SUZUKI & VIEWPOINTS
The Suzuki Method is a rigorous physical and vocal discipline for actors created by Tadashi Suzuki and his company. Drawing on a unique combination of traditional and innovative forms, the training strives to restore the wholeness of the body as a tool for theatrical expression.
The Viewpoints training is a technique of improvisation that was born out of the Post Modern dance era. In the Viewpoints training, actors explore elements of Time and Space, such as, tempo, repetition, gesture, shape, floor pattern and kinesthetic awareness. This exploration helps the actor to gain physical expressivity and to learn to build work as an ensemble. The Viewpoints training develops in an actor strength in movement, full body listening and the ability to follow a physical impulse.
FILM SCENE STUDY
Students learn to deepen their understanding of specificity with on-camera study. Students perform scenes in front of the camera and then watch the work with their peers. This class helps the student to understand the technical aspects of filmmaking and to develop the skills required when working in front of a camera.
Students learn to use acting and directing skills specifically in order to perform monologues fully and spontaneously. Great attention is paid to making the whole audition as professional, positive and effective as possible, including entering the room, making introductions, interacting with auditors and exiting.
Students also learn how to evaluate their auditions effectively so that they can learn from every audition.
ON-CAMERA AUDITIONS & CASTING
Professional Casting Directors examine how on-camera acting differs from acting for the stage. Students are videotaped as they work on prepared material. They explore on- and off- camera auditions, including: Monologues, Cold Readings, Audition Sides, Callbacks and the Interview Process. Students gain confidence and experience in front of the camera, as well as the necessary skills to aid them in winning the role.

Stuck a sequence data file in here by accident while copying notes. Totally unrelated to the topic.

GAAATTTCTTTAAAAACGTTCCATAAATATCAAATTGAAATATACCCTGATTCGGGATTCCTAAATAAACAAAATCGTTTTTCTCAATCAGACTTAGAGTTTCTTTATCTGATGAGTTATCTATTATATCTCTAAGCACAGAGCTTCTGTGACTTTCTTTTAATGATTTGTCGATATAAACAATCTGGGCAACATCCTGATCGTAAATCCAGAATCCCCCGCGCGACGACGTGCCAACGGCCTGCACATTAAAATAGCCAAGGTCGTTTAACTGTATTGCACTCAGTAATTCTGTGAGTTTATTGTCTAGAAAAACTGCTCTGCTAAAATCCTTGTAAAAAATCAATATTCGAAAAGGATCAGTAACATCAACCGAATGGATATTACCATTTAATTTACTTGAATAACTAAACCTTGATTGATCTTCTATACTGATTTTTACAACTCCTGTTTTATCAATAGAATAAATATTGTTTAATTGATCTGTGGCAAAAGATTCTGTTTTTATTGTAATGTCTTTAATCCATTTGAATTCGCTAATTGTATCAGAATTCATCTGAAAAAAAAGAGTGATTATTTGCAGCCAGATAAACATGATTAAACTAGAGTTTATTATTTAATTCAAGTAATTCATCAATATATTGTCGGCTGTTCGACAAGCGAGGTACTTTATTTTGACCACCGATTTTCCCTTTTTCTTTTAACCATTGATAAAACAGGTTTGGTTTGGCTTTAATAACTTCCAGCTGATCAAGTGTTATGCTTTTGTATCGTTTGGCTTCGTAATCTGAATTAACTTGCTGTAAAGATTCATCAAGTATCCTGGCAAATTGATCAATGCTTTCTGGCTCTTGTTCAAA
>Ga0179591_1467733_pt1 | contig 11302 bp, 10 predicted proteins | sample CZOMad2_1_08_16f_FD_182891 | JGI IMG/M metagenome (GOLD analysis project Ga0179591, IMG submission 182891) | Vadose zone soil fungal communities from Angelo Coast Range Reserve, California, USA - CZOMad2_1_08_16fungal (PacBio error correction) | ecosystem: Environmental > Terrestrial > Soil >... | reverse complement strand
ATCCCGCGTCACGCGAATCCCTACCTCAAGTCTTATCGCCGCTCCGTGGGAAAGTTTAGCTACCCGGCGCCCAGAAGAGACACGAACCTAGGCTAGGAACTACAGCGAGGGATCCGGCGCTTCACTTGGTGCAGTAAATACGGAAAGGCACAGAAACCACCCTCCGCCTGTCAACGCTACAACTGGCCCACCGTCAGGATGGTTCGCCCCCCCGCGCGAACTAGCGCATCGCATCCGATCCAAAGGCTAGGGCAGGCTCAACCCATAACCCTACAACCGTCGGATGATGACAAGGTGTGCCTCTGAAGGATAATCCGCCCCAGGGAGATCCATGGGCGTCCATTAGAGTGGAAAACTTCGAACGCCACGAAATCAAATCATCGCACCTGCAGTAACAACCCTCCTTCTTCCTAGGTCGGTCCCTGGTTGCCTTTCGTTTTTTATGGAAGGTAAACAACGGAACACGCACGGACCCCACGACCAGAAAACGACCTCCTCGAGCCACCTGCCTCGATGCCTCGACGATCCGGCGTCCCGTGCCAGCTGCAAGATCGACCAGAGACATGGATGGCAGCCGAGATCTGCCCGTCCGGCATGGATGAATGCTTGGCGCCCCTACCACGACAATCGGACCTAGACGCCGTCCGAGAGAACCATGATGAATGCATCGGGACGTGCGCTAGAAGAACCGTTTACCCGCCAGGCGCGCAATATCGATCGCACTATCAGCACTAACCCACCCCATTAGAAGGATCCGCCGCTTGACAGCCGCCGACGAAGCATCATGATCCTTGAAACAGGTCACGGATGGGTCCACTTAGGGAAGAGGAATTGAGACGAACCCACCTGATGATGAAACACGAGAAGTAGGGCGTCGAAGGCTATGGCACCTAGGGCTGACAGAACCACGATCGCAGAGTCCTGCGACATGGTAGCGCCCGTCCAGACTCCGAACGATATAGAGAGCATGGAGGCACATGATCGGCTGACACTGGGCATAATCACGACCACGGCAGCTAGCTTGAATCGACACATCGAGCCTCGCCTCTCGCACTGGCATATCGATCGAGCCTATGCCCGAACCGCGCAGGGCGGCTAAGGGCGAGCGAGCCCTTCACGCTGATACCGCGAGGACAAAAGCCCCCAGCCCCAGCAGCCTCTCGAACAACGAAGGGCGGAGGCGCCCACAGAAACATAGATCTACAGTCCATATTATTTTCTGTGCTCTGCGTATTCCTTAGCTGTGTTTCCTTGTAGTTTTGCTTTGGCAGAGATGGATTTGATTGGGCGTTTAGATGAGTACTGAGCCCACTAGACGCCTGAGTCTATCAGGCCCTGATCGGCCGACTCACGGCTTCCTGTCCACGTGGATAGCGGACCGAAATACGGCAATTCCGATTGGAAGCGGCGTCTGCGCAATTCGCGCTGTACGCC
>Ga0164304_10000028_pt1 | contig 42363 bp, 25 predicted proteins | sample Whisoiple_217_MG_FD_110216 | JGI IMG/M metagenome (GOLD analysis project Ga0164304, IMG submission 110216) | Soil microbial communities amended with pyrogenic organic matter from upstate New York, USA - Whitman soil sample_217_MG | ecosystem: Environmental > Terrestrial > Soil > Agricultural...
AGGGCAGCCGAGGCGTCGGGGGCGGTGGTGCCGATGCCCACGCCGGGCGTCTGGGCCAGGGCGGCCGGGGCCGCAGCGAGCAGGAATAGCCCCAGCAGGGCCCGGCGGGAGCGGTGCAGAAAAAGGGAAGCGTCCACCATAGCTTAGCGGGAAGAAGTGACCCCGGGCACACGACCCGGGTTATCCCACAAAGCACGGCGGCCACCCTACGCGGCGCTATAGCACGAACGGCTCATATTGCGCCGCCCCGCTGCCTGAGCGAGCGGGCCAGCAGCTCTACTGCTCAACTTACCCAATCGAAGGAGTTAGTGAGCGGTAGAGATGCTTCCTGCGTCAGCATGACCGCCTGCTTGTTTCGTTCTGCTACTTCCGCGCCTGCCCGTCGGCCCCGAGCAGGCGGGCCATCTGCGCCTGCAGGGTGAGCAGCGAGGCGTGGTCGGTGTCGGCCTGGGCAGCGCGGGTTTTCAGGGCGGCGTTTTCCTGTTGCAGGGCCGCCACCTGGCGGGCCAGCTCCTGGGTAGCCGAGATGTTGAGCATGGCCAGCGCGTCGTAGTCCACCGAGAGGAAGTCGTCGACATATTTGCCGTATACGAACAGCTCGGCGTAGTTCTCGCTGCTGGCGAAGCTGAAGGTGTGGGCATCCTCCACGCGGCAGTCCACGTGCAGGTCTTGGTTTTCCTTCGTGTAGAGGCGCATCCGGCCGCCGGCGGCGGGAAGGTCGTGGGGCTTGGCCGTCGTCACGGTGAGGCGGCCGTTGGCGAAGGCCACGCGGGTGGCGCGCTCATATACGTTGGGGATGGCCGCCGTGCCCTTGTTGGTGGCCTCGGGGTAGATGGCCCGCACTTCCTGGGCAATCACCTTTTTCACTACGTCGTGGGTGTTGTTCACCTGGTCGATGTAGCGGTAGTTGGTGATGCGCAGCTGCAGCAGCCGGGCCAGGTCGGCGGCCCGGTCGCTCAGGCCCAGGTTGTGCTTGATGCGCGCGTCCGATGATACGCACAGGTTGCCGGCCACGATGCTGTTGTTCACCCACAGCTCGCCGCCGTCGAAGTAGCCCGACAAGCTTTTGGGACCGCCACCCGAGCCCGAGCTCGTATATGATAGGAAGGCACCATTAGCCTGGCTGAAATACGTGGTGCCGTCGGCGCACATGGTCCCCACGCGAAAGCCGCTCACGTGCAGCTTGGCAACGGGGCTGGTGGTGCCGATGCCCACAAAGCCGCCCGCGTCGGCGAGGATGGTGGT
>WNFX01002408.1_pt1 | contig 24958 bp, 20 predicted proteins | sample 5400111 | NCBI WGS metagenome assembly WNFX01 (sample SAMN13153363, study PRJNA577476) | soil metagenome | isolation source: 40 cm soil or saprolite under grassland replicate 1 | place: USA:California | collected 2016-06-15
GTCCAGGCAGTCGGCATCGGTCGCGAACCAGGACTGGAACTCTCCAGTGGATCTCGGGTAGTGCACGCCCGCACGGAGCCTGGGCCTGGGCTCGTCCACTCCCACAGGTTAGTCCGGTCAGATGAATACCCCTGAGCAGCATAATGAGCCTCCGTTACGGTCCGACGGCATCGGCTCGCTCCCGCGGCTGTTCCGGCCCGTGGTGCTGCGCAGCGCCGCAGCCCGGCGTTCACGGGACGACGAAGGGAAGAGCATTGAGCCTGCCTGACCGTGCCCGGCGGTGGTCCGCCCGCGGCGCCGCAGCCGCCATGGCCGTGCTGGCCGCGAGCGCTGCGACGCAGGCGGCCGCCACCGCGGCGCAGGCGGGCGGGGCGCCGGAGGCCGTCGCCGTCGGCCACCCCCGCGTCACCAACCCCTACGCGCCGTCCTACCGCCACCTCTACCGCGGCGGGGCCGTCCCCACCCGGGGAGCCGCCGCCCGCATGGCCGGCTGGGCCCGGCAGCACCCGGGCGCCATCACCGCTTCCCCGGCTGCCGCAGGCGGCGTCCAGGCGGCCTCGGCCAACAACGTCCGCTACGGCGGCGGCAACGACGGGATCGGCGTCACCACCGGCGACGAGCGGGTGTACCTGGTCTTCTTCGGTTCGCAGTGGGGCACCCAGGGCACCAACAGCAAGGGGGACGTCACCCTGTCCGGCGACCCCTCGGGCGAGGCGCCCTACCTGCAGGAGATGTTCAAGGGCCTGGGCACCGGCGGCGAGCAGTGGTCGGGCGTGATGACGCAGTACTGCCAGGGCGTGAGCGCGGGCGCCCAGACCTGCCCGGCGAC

A technical approach to Shakespeare immerses students in the nature and practice of poetry. Students learn to revolutionize the imagination and to investigate the experience of passion.
WRITING PERFORMANCE WORKSHOP
Students are encouraged to take the initiate and discover what it’s like to create their own work. Playwriting fundamentals are dissected and writers/ First Principles are discussed. Students write, act and direct their own sketches, and then put together an evening of their best work at the end of each semester.
INTRODUCTION TO NY THEATER
In this course students examine the current landscape of the New York theater scene, investigating the artistic climate of Broadway, Off-Broadway, Off-Off Broadway and regional productions. The course covers the history of New York Theater and traces its evolution over the past two hundred and fifty years. Since the mid-eighteenth-century, professional theater has acted as the beating heart of New York culture. What influence does theater have on society? How do you design a contemporary season? What are the current staging trends and where are they heading? How has the commercial success of Broadway ebbed and flowed in recent decades and why? Students are asked to attend professional productions. Their thoughts and experiences provide a rich component to class discussion as we evaluate how theatrical motifs translate from the page to the stage.
This course varies in topic from semester to semester, though its focus is always on a specific, uniquely demanding style in theater, film or television acting. Past courses have included: Comedy Styles, which focuses on a range of comedic specialties; Restoration, which focuses on Restoration-era drama; Television, which focuses on NYC-produced television series of varying genres and Webisodes and New Media, which focuses on emerging platforms of storytelling. Occasionally, this course is offered in a workshop format to augment another co-requisite class such as Shakespeare or Chekhov.